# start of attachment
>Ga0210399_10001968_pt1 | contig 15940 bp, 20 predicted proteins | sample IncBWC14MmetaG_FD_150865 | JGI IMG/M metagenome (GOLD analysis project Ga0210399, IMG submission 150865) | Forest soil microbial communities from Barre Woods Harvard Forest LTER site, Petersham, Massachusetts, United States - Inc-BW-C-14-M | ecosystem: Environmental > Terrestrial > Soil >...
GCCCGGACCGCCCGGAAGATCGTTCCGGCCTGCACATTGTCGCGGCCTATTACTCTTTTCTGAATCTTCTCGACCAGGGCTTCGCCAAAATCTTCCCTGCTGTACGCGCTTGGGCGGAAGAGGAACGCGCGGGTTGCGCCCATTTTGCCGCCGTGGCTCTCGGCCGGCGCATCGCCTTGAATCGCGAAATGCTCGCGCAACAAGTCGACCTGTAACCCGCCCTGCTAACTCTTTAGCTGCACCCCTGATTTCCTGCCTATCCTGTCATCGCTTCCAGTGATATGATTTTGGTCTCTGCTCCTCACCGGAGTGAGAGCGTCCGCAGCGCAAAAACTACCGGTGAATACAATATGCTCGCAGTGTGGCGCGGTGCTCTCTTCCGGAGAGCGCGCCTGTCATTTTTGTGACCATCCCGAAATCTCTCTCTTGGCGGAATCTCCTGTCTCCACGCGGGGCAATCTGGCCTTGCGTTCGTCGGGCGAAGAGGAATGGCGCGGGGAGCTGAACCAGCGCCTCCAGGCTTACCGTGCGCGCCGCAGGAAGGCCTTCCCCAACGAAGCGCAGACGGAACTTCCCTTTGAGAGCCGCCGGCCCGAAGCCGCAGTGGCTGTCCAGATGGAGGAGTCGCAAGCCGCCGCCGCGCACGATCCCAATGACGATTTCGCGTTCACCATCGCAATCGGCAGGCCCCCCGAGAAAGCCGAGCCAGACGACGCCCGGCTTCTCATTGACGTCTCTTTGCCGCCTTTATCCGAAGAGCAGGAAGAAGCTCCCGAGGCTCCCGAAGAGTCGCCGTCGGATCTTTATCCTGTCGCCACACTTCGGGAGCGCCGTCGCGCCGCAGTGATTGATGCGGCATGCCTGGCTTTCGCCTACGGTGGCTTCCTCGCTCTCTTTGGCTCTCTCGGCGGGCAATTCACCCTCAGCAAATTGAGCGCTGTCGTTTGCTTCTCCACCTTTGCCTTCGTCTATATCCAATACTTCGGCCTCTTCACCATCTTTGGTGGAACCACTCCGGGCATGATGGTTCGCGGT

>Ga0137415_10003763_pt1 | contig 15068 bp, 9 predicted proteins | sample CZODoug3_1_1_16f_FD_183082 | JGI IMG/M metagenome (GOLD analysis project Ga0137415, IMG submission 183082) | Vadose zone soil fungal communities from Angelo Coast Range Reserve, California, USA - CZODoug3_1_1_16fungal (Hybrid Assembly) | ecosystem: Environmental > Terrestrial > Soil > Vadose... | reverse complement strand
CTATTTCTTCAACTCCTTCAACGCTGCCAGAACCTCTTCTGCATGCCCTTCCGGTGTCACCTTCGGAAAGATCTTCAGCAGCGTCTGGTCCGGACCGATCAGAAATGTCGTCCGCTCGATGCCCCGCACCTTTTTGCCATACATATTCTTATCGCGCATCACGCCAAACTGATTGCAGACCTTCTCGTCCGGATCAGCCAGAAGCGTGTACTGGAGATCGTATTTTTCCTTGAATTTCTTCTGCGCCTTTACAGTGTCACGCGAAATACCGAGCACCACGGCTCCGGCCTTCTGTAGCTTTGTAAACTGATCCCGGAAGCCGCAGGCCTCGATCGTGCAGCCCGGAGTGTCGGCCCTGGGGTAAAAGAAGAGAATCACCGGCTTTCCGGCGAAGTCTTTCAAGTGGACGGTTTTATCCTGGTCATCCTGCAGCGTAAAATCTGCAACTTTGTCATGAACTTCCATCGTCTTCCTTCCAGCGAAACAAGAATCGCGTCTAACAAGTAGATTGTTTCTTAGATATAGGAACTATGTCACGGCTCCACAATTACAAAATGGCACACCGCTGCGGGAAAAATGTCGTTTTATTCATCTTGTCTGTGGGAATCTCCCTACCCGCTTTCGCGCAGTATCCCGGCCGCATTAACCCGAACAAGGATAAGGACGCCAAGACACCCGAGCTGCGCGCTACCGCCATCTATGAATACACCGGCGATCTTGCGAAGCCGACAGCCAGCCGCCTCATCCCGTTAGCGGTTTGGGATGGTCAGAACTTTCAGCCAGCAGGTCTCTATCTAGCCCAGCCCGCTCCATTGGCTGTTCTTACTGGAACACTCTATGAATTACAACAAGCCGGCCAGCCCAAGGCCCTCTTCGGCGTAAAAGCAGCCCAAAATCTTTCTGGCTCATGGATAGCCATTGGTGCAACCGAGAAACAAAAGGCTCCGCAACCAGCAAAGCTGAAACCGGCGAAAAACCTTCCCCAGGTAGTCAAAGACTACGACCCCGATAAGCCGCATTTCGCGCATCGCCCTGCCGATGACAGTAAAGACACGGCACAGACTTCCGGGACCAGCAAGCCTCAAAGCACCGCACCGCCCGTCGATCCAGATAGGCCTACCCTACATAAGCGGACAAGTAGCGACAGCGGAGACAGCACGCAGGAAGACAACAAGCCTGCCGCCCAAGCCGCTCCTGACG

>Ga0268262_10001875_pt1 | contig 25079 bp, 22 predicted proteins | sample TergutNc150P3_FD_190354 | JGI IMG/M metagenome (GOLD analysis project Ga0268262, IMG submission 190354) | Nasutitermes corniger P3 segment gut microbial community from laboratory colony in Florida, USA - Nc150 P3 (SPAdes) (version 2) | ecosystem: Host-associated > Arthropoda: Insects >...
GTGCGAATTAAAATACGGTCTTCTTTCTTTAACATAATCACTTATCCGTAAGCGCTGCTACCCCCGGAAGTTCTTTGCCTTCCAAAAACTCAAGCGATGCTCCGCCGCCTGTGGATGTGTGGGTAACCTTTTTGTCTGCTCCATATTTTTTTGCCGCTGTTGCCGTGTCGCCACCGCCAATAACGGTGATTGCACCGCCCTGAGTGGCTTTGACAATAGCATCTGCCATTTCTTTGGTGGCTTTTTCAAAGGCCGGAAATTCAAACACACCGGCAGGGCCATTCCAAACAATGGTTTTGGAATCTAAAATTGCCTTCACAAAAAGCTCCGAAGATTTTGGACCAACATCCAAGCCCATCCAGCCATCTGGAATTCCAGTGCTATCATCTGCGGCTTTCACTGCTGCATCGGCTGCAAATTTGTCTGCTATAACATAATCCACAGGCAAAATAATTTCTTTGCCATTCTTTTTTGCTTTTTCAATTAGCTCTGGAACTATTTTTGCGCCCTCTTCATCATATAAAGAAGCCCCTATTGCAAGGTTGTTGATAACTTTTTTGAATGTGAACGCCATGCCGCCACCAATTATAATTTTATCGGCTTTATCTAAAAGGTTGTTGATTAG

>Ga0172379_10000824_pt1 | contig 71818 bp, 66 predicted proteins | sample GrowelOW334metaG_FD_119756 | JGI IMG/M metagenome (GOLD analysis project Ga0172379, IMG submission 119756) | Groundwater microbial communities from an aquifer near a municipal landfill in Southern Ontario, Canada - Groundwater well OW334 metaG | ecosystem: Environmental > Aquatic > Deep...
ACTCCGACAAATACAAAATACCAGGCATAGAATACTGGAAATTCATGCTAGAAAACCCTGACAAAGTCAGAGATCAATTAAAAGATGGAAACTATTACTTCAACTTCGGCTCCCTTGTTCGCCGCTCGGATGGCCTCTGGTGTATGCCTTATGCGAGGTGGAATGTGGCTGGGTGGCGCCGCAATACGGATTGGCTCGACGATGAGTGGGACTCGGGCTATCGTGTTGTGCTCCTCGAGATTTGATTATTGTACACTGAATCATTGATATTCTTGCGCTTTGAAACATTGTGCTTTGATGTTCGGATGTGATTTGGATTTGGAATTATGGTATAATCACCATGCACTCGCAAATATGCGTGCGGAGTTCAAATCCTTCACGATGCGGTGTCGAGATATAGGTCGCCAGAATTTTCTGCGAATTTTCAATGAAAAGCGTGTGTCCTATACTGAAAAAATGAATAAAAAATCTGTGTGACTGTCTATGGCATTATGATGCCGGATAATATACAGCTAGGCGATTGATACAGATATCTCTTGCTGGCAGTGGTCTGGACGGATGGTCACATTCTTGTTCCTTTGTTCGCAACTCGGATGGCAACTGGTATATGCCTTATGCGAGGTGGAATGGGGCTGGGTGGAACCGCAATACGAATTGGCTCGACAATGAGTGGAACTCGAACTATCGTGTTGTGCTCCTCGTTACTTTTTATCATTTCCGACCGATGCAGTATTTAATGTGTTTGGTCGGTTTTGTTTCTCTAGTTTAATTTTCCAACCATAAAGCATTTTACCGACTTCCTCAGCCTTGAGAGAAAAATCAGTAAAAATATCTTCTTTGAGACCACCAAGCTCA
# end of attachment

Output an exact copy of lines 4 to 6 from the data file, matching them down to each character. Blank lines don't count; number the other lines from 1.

CTATTTCTTCAACTCCTTCAACGCTGCCAGAACCTCTTCTGCATGCCCTTCCGGTGTCACCTTCGGAAAGATCTTCAGCAGCGTCTGGTCCGGACCGATCAGAAATGTCGTCCGCTCGATGCCCCGCACCTTTTTGCCATACATATTCTTATCGCGCATCACGCCAAACTGATTGCAGACCTTCTCGTCCGGATCAGCCAGAAGCGTGTACTGGAGATCGTATTTTTCCTTGAATTTCTTCTGCGCCTTTACAGTGTCACGCGAAATACCGAGCACCACGGCTCCGGCCTTCTGTAGCTTTGTAAACTGATCCCGGAAGCCGCAGGCCTCGATCGTGCAGCCCGGAGTGTCGGCCCTGGGGTAAAAGAAGAGAATCACCGGCTTTCCGGCGAAGTCTTTCAAGTGGACGGTTTTATCCTGGTCATCCTGCAGCGTAAAATCTGCAACTTTGTCATGAACTTCCATCGTCTTCCTTCCAGCGAAACAAGAATCGCGTCTAACAAGTAGATTGTTTCTTAGATATAGGAACTATGTCACGGCTCCACAATTACAAAATGGCACACCGCTGCGGGAAAAATGTCGTTTTATTCATCTTGTCTGTGGGAATCTCCCTACCCGCTTTCGCGCAGTATCCCGGCCGCATTAACCCGAACAAGGATAAGGACGCCAAGACACCCGAGCTGCGCGCTACCGCCATCTATGAATACACCGGCGATCTTGCGAAGCCGACAGCCAGCCGCCTCATCCCGTTAGCGGTTTGGGATGGTCAGAACTTTCAGCCAGCAGGTCTCTATCTAGCCCAGCCCGCTCCATTGGCTGTTCTTACTGGAACACTCTATGAATTACAACAAGCCGGCCAGCCCAAGGCCCTCTTCGGCGTAAAAGCAGCCCAAAATCTTTCTGGCTCATGGATAGCCATTGGTGCAACCGAGAAACAAAAGGCTCCGCAACCAGCAAAGCTGAAACCGGCGAAAAACCTTCCCCAGGTAGTCAAAGACTACGACCCCGATAAGCCGCATTTCGCGCATCGCCCTGCCGATGACAGTAAAGACACGGCACAGACTTCCGGGACCAGCAAGCCTCAAAGCACCGCACCGCCCGTCGATCCAGATAGGCCTACCCTACATAAGCGGACAAGTAGCGACAGCGGAGACAGCACGCAGGAAGACAACAAGCCTGCCGCCCAAGCCGCTCCTGACG

>Ga0268262_10001875_pt1 | contig 25079 bp, 22 predicted proteins | sample TergutNc150P3_FD_190354 | JGI IMG/M metagenome (GOLD analysis project Ga0268262, IMG submission 190354) | Nasutitermes corniger P3 segment gut microbial community from laboratory colony in Florida, USA - Nc150 P3 (SPAdes) (version 2) | ecosystem: Host-associated > Arthropoda: Insects >...
GTGCGAATTAAAATACGGTCTTCTTTCTTTAACATAATCACTTATCCGTAAGCGCTGCTACCCCCGGAAGTTCTTTGCCTTCCAAAAACTCAAGCGATGCTCCGCCGCCTGTGGATGTGTGGGTAACCTTTTTGTCTGCTCCATATTTTTTTGCCGCTGTTGCCGTGTCGCCACCGCCAATAACGGTGATTGCACCGCCCTGAGTGGCTTTGACAATAGCATCTGCCATTTCTTTGGTGGCTTTTTCAAAGGCCGGAAATTCAAACACACCGGCAGGGCCATTCCAAACAATGGTTTTGGAATCTAAAATTGCCTTCACAAAAAGCTCCGAAGATTTTGGACCAACATCCAAGCCCATCCAGCCATCTGGAATTCCAGTGCTATCATCTGCGGCTTTCACTGCTGCATCGGCTGCAAATTTGTCTGCTATAACATAATCCACAGGCAAAATAATTTCTTTGCCATTCTTTTTTGCTTTTTCAATTAGCTCTGGAACTATTTTTGCGCCCTCTTCATCATATAAAGAAGCCCCTATTGCAAGGTTGTTGATAACTTTTTTGAATGTGAACGCCATGCCGCCACCAATTATAATTTTATCGGCTTTATCTAAAAGGTTGTTGATTAG